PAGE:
TV Review: What happened with ‘True Detective’?

Douglas Markowitz


On Aug. 9, HBO finished following up one of its biggest hits with its most high-profile flop. True Detective, which astounded audiences and critics last year with its darkly philosophical crime story from writer and showrunner Nic Pizzolatto, returned eight weeks ago for a second season as ghastly as its first was captivating.  It was savaged in the press and ratings for its finale, down 22 percent from the first season. Now that it’s finally (thankfully) over, we can at last try to explain the true mystery: what the h— happened?

Such a calamitous drop in quality is difficult to explain, so let’s start by analyzing why this season was so terrible. First, there’s the plot, which is poisonously convoluted to say the least. Season 1 dealt with a relatively straightforward, structured mystery. The two leads are Martin Hart (Woody Harrelson), a straight-laced, traditionally masculine officer given to adultery and fits of violence, and Rustin Cohle (Matthew McConaughey), a nihilistic ex-undercover cop scarred by a tragic past. As they work to solve the bizarre, ritualistic killing of a young girl, they discover that a sinister cult has infiltrated the highest levels of power in their home state of Louisiana, and attempt to blow the scandal open years after solving the original case.

Graphic by Rachelle Keller
Graphic by Rachelle Keller

I can sum that up in a sentence: two very different cops solve a murder that leads to them uncovering a vast, evil conspiracy. By contrast, I couldn’t even begin to explain what happened in Season 2, but let me try.

The setting is Los Angeles. There are three leads. Two of them belong to various police agencies. Ray (Colin Farrell) works for Vinci PD. He ruined his life years ago by killing a man he believed had raped his wife while just before she became pregnant, and is now fighting for custody of the resulting child, who may not even be his. Ani (Rachel McAdams) works for the LA County Sherriff’s office, and her childhood in a hippie commune turned her bitter and cold, basically a female Rusty with none of the philosophy who fills her empty life with sex. (Her full name, by the way, is Antigone, in case you wanted an on-the-nose indication that things are going to get tragic.) Frank (Vince Vaughn) is a gangster trying to go legitimate, who gave Ray the name of his wife’s rapist. He’s been cut out of the deal which forms the central conspiracy, and is desperately trying to get back the millions he had invested.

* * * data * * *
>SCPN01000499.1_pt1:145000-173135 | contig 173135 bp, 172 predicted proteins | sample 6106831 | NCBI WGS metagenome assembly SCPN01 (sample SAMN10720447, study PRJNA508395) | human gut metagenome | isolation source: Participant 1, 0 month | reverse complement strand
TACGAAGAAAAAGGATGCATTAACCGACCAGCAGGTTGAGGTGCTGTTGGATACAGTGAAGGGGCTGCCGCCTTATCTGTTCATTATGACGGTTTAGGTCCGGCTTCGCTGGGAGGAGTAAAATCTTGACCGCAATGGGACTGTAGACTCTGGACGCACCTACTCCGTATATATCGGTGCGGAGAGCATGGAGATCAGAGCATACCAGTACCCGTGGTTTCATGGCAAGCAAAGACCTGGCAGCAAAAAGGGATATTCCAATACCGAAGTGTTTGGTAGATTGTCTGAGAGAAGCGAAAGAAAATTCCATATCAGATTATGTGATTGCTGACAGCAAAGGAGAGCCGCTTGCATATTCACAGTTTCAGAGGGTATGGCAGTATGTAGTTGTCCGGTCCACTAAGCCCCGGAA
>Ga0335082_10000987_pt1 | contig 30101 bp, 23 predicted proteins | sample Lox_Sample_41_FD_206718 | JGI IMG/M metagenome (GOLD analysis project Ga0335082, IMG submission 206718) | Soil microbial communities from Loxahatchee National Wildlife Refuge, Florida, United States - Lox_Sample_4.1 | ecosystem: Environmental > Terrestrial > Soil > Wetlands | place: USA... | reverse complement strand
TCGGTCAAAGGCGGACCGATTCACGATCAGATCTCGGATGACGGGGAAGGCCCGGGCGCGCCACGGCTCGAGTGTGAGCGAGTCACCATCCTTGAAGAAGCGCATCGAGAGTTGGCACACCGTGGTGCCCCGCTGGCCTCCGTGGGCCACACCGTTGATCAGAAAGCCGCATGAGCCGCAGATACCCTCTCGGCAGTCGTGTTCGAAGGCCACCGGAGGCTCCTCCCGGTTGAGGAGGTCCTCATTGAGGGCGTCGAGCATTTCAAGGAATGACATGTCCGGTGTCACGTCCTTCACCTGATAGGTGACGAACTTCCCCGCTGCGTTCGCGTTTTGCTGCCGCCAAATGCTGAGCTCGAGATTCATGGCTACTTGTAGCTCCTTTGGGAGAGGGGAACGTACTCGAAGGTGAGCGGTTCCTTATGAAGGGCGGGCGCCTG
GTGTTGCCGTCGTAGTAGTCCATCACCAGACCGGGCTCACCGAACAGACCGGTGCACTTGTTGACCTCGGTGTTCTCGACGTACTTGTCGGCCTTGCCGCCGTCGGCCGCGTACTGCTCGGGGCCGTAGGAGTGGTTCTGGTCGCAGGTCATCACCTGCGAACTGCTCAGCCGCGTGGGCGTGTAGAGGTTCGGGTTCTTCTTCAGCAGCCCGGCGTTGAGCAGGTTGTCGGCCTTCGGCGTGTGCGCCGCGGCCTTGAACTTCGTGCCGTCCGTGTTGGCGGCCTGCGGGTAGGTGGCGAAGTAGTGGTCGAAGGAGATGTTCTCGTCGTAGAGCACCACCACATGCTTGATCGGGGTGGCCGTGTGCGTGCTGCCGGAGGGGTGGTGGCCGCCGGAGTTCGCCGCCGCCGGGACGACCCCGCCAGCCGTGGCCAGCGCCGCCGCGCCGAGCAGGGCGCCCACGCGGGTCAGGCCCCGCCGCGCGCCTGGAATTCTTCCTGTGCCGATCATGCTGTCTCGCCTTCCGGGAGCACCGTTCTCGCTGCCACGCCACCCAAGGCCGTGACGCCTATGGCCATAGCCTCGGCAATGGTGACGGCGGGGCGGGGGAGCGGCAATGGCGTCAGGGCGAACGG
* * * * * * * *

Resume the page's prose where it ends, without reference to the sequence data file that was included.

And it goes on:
Speaking of the conspiracy, as far as I can tell, it goes like this: a shady corporation has colluded with the disgusting, corrupt, industrial City of Vinci to dump toxic waste from the factory town upstate, making the land untenable and allowing the company to buy it cheap in order to sell it back to the state at a higher price for a new high-speed rail corridor. They also happen to throw orgies with high-end prostitutes.

The mystery surrounds the murder of Ben Caspere, city manager of Vinci and orchestrator of both the land deal and the sex parties, found dead at a highway stop with his eyes burned out with acid. All three cops are assigned to it due to dueling jurisdictions. Ray’s corrupt bosses order him to interfere. If you’re confused (and I don’t blame you), here’s a more detailed explanation.

All that, and I can’t understand why the characters (aside from Frank, who loaned Caspere millions only to have him turn up dead) or us, the audience, have any reason to care about this case. That’s a major difference between the two seasons. The first victim in Season 1 was a young woman, and the rest were little girls. They were the ultimate innocents, and as we learn, they were tortured and killed by the cult, repugnant acts that disgust us and instill us with a hunger for justice.